First, however, we must consider there weren’t a whole lot of people living here, but everyone must have been talking about the murder of two trappers along the Portage River in what is now Ottawa County. At that time Ottawa County didn’t exist and Huron County had legal jurisdiction over present-day Seneca, Sandusky and Ottawa counties.
Early in April of 1819, four men decided to take a hunting and trapping expedition along the Portage River. They were John Wood, George Bishop, Abiather Shirley and Barnabas Meeker. After a week or two, Shirley and Meeker returned home, while Wood and Bishop remained and accumulated a credible amount of animal furs.
Their camp was discovered by three Ottawa Indians whose folks were camped near what is now Toledo. These three were Negosheek, Negoneba and Negossum. Negosheek made a plan to murder the two trappers and steal their furs and equipment. About April 21, 1819, they entered the camp and, finding the two men asleep, quickly dispatched them and stole all that they could carry. Negossum, a boy of 17, didn’t actually participate, but he was made to touch the bodies and thus incriminate himself.
Like so many criminals, they had no follow-up plan after the murder. They sold some of their loot to a nearby trader named Guy, and hid the remainder of it. They also told another Indian named Chazee what they had done and he promptly reported it to Charles C. Tupper, constable of Danbury Township on the Marblehead peninsula east of present-day Port Clinton.
Eventually the three were indicted by a Huron County Grand Jury. At the trial, Negossum was released by his proving that he didn’t actually participate in the murders. The other two were returned to the temporary county jail, which was the log cabin of Daniel Raitt on the west side of North Hester Street, perhaps halfway between West Main and Monroe streets. They were hanged July 1, 1819, on the grounds of the Episcopal Cemetery on West Main street on gallows built near the west property line.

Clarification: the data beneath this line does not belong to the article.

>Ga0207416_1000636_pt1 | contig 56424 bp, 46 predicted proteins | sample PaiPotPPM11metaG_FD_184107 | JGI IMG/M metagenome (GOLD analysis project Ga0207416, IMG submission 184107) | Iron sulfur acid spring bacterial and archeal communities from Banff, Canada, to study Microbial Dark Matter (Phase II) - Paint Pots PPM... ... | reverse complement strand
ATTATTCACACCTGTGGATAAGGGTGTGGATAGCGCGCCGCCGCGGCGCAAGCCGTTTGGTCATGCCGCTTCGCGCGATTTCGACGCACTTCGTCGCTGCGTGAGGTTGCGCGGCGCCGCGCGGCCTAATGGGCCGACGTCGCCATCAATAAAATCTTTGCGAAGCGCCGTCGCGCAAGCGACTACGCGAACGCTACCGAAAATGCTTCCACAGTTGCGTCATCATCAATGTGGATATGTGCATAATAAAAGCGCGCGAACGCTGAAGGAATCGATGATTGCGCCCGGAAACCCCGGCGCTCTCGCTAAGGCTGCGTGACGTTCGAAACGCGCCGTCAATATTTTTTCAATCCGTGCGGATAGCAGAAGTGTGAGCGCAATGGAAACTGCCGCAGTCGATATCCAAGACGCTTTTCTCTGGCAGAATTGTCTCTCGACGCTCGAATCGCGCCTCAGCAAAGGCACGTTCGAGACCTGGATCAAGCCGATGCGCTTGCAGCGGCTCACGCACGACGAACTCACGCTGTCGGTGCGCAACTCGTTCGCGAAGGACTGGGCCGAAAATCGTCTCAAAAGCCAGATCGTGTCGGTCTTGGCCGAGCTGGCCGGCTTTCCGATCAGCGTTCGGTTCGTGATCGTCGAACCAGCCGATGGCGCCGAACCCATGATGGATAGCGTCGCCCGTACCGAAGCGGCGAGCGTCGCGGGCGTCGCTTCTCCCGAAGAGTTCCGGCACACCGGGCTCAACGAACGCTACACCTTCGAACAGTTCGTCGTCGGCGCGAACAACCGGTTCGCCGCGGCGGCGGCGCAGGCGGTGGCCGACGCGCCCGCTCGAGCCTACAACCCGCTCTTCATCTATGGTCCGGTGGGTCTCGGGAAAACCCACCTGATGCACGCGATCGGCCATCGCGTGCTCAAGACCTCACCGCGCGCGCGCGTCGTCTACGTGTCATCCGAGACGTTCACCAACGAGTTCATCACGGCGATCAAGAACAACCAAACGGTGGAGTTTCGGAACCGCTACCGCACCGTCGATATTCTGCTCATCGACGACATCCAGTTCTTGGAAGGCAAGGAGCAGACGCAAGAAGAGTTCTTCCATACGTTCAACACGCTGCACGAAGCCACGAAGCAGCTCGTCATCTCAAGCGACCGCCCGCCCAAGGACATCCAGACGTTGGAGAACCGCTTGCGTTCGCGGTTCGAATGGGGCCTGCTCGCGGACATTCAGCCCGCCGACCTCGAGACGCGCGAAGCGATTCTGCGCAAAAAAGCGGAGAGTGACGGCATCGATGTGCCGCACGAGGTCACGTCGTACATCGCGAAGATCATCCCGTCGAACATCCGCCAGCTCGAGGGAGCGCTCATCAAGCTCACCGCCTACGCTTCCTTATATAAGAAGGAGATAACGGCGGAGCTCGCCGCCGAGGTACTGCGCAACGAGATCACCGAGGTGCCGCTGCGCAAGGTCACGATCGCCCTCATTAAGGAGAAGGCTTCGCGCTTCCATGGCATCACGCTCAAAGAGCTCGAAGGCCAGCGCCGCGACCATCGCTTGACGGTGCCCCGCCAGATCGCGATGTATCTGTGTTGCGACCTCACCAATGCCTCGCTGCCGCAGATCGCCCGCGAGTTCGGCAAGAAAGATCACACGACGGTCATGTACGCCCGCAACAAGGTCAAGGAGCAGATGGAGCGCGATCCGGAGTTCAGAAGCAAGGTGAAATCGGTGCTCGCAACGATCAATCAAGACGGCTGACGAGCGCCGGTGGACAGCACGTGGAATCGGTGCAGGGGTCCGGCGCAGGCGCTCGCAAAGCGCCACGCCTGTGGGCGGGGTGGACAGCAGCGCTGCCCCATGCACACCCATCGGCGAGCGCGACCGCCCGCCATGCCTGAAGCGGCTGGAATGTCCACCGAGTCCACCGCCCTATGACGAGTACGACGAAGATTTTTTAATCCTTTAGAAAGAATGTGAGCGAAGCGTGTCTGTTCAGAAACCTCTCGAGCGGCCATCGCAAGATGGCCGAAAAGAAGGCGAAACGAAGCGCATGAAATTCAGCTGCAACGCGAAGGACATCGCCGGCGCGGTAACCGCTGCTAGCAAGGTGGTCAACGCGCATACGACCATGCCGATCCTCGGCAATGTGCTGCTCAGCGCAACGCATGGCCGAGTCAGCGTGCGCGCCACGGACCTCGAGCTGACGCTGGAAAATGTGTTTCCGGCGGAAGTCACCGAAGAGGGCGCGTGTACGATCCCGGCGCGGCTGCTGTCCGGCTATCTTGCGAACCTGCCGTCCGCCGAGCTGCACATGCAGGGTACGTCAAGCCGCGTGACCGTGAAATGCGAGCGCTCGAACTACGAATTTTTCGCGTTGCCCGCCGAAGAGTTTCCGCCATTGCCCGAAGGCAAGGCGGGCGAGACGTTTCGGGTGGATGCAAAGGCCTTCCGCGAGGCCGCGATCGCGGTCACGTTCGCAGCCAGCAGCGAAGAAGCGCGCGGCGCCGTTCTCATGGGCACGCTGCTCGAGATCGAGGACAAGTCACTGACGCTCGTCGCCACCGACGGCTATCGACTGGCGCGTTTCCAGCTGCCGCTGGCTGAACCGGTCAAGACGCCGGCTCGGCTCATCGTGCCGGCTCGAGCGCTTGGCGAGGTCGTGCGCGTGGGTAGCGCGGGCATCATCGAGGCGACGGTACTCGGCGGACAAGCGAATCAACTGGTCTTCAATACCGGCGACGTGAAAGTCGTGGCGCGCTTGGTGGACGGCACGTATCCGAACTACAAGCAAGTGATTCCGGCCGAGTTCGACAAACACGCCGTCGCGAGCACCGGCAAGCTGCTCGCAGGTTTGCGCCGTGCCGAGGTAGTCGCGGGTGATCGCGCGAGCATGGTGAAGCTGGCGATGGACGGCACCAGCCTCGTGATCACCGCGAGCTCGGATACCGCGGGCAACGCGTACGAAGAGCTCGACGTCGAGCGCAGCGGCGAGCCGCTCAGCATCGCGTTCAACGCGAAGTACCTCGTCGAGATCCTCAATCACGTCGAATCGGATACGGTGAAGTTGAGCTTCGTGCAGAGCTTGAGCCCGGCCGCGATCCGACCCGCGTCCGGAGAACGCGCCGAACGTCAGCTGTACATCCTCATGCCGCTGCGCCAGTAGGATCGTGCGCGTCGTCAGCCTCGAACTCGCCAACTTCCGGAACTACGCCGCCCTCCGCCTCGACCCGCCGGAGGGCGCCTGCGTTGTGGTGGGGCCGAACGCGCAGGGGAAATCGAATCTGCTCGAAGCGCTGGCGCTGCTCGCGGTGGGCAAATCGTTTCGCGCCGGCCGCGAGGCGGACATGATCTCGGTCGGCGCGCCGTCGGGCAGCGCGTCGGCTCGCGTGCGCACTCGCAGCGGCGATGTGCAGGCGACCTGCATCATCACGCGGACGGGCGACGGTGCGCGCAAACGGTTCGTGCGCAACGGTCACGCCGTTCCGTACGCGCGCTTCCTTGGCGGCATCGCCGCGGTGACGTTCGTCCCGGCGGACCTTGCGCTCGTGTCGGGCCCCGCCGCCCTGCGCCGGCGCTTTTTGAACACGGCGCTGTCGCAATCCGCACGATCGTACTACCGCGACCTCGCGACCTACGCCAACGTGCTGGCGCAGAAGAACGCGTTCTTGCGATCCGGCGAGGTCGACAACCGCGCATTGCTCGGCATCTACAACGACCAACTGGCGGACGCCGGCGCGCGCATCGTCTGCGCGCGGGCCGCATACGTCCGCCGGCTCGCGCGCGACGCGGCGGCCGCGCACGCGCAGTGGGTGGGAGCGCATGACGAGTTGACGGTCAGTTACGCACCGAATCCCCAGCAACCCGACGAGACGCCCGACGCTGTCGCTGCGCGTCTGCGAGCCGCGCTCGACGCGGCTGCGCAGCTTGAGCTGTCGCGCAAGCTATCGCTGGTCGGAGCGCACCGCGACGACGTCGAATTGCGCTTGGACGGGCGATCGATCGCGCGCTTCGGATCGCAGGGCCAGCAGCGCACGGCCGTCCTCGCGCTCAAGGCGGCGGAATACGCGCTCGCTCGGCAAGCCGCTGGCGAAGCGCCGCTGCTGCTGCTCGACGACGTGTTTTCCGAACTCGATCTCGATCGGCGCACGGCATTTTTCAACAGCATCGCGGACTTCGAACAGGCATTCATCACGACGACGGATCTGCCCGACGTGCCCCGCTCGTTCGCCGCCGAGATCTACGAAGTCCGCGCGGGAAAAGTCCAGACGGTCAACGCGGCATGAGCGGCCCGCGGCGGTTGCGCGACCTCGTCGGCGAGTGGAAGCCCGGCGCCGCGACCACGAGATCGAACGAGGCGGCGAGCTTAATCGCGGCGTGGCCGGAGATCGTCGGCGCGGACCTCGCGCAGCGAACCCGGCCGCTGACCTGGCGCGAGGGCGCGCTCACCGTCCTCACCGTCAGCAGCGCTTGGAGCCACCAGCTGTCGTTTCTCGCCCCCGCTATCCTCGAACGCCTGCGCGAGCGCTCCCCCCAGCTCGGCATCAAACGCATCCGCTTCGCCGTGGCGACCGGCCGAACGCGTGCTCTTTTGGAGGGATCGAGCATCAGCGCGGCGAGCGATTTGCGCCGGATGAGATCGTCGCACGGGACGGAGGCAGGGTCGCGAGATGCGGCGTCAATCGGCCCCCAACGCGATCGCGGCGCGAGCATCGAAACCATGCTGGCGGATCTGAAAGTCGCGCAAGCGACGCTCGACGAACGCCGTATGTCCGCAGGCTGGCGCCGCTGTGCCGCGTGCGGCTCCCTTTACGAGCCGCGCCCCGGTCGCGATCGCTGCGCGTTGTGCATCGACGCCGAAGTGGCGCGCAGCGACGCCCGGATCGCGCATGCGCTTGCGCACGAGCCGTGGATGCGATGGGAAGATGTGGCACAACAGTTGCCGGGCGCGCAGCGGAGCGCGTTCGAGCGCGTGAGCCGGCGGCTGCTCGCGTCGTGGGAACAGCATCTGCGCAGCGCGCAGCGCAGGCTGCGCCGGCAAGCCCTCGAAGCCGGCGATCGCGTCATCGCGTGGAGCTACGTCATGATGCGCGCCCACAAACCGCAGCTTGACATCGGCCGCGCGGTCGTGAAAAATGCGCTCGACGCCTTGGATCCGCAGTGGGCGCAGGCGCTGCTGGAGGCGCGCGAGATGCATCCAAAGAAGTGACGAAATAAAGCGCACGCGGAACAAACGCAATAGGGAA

In 1879, W. W. Williams published his “History of the Fire Lands” and told the story of this crime and punishment but did not use the details of the difficulty in holding a coroner’s inquest. The bodies had been brought to the mouth of the Portage River but the coroner was in Norwalk and the winds on Sandusky Bay would not allow a crossing. Therefore, Constable Tupper summoned a jury of local men to rule on the deaths, though it probably was a stretch of his authority.
Not surprisingly, the jury ruled that it was willful murder by persons unknown. The documentation was forwarded to the proper authorities in Norwalk, the seat of Huron County government and the rest is history. I find it interesting that justice could not easily prevail over the winds and water conditions of Sandusky Bay in those pioneer times — but there always was an alternative to Plan A!
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REMEMBER: My “Just Like Old Times” books are on sale at New Directions Design, 20 W. Main St., in downtown Norwalk. These contain my earlier columns fully indexed and in permanent book form.
Henry Timman, an authority on Firelands history, resides in rural Norwalk.